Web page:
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(a.) There are properly no adverbs which lenote a causa they rather inquire for one.


133. The predicate may be limited by adverbs denoting manner; as “The water flows gently.

(a.) It has been seen that mode is that property of the verb, (70) which shows the manner of an assertion. The manner of the attribute asserted is shown by means of adverbs.

(6.) Adverbs of manner embrace a large class, ending in ly, formed from adjectives denoting quality. They generally an. swer the questions, How? How much :

(c.) Adverbs answering the question, How denote quality, those answering the question, How much : denote quantity or degree.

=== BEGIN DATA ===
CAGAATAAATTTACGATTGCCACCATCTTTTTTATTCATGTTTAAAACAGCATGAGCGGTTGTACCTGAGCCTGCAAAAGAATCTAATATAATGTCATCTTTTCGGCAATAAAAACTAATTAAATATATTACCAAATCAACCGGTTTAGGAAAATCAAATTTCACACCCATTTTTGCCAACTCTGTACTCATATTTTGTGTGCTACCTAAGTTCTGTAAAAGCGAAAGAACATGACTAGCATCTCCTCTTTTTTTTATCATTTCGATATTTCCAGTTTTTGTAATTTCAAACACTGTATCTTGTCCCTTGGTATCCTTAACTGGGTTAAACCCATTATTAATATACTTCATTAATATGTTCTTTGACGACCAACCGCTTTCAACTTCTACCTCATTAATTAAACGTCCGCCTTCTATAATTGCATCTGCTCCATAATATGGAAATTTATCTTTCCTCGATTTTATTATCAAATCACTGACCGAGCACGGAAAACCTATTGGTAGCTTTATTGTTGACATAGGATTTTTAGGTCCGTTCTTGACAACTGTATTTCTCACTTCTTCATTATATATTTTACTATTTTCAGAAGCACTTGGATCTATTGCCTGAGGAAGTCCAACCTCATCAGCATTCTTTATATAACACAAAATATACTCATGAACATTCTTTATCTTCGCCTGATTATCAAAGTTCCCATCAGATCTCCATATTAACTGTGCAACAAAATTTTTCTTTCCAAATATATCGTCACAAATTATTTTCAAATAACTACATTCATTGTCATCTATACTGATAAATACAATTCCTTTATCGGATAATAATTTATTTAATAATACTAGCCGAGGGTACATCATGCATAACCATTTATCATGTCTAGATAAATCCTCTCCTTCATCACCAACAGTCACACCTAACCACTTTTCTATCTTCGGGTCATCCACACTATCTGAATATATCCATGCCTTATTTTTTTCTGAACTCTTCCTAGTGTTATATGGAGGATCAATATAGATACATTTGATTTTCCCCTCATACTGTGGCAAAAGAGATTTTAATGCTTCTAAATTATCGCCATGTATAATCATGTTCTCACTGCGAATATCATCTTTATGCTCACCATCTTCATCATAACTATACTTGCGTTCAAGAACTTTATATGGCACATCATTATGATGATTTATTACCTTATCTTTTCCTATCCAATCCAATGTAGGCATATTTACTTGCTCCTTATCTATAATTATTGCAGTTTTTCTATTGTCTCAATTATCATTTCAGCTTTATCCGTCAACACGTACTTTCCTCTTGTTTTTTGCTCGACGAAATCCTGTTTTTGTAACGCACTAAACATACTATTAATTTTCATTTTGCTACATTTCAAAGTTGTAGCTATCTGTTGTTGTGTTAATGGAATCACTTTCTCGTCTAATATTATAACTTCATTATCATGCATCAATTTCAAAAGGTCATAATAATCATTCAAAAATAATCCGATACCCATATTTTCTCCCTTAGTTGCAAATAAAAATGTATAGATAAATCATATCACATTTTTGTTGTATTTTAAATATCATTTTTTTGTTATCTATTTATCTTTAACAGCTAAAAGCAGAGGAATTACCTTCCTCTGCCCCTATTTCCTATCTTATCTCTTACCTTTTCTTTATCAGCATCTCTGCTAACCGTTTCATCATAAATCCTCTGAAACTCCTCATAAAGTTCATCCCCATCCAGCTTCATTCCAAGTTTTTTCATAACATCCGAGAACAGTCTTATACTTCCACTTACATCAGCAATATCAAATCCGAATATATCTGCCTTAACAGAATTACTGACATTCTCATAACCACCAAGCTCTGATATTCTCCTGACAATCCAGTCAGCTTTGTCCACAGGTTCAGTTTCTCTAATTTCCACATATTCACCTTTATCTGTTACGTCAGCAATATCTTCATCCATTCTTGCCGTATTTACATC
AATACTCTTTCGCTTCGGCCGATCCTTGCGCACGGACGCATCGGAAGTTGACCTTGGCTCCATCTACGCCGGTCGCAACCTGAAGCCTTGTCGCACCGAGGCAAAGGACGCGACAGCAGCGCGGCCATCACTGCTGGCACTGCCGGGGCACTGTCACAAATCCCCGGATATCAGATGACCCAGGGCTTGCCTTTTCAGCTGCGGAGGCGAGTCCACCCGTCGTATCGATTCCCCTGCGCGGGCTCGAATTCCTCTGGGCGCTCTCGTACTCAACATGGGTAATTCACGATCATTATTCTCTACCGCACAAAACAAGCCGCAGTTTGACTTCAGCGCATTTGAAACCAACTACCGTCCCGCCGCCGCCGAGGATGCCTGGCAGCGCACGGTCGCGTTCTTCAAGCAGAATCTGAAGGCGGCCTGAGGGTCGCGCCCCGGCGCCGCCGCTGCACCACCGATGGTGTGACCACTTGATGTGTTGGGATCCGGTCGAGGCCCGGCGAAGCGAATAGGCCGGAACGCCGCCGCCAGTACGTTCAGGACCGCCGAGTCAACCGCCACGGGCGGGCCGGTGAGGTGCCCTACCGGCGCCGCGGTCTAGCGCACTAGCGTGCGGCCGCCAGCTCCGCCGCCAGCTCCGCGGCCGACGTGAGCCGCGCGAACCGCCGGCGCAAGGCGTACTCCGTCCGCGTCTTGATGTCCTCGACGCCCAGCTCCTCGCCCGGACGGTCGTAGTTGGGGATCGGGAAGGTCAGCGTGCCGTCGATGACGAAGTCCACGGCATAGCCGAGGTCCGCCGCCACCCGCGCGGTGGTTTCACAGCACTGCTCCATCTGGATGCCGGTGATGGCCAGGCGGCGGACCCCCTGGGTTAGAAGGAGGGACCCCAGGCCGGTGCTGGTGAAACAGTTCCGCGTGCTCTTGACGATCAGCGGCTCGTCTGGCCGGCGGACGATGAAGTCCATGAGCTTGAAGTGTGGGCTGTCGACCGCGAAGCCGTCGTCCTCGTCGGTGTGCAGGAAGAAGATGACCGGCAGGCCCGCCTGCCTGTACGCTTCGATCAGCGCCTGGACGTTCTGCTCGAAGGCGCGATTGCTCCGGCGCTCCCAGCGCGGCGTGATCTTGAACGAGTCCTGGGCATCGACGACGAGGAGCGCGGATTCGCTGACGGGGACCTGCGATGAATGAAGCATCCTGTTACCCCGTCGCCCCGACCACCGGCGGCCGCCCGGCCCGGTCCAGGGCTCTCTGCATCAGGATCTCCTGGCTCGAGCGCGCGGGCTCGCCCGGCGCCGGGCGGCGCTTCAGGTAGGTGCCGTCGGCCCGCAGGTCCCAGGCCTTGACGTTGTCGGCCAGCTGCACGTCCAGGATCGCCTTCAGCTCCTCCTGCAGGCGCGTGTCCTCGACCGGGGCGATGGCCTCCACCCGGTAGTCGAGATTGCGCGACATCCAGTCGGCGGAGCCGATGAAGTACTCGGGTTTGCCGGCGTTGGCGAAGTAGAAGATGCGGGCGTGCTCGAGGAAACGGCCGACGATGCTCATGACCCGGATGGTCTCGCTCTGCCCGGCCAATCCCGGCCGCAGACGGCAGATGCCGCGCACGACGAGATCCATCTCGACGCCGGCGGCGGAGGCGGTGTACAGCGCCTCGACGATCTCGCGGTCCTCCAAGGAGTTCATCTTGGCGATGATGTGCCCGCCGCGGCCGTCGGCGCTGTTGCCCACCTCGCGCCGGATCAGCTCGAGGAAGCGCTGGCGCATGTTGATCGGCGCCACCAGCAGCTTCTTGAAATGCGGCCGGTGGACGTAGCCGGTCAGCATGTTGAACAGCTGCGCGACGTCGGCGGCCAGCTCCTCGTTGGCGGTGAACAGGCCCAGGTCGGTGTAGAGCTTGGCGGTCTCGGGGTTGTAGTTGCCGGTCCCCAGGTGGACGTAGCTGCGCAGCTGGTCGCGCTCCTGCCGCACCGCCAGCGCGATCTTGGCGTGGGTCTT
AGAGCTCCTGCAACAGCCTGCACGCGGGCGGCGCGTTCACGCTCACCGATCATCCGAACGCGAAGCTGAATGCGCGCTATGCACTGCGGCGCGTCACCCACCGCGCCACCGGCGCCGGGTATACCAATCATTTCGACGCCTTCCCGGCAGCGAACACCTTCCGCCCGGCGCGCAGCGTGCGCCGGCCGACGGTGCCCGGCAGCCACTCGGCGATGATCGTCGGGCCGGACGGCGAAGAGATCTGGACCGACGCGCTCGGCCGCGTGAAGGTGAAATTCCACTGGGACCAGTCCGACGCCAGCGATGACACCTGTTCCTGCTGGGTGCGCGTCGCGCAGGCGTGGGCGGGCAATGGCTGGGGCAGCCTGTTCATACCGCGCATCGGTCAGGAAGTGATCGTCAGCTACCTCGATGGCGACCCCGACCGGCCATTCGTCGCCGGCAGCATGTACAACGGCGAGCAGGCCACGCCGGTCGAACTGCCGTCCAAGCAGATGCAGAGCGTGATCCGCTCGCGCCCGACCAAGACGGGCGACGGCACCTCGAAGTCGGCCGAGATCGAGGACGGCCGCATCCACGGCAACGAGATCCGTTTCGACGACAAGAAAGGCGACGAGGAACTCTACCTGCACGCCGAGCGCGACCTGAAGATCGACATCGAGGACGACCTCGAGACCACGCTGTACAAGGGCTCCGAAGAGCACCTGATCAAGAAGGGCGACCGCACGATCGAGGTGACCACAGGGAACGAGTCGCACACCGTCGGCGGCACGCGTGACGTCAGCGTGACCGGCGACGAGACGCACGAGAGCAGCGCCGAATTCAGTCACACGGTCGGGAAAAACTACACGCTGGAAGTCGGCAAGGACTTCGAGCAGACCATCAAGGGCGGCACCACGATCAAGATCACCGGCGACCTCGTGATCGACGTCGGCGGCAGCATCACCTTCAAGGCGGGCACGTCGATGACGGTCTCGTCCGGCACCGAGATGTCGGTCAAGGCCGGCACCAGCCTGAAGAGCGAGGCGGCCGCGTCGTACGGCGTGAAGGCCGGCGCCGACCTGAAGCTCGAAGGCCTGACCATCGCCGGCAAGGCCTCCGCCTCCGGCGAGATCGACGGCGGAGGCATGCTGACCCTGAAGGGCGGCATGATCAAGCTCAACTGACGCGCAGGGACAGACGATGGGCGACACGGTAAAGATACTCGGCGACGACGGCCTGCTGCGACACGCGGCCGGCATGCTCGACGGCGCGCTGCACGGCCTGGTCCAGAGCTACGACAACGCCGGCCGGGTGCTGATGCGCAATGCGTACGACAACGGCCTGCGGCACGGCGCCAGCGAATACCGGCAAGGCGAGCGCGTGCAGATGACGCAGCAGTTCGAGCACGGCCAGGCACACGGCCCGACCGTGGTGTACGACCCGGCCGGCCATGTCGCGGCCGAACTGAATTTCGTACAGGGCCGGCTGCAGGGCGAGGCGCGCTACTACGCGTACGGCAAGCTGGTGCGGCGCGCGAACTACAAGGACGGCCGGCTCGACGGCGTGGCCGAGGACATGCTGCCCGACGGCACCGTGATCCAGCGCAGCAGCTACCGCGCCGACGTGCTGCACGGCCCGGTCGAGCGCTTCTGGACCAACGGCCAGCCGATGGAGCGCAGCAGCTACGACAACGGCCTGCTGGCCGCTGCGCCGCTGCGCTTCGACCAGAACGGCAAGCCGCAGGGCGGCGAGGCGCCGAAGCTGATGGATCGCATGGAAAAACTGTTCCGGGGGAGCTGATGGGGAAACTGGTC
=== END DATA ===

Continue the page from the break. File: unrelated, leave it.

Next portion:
134. Besides those enumerated, there is another class of adverbs which show the manner of the assertion, not the attribute. Hence they are called modal adverbs, since they affect the manner of the assertion, (70, a.) and not that of the attribute : as, “Astrology is not a science;" “ The sun had scarcely set.

(a.) Adverbs of mode affect the degree of certainty with which an attribute is affirmed. Beginning with denial, there are modal adverbs applicable to the several degrees of doubt, uncertainty, possibility, probability, and certainty; as, “My brother will not come ; ” “ Perhaps he will come; Possibly he may come; " He will probably come; “ He will assuredly come.”

(6.) The predicate adjective or par iciple, following copulativo verbs, generally indicates the manner of the action, while, at the same time, it denotes some property (35, 6.) of the subject; as, The boy was made sick."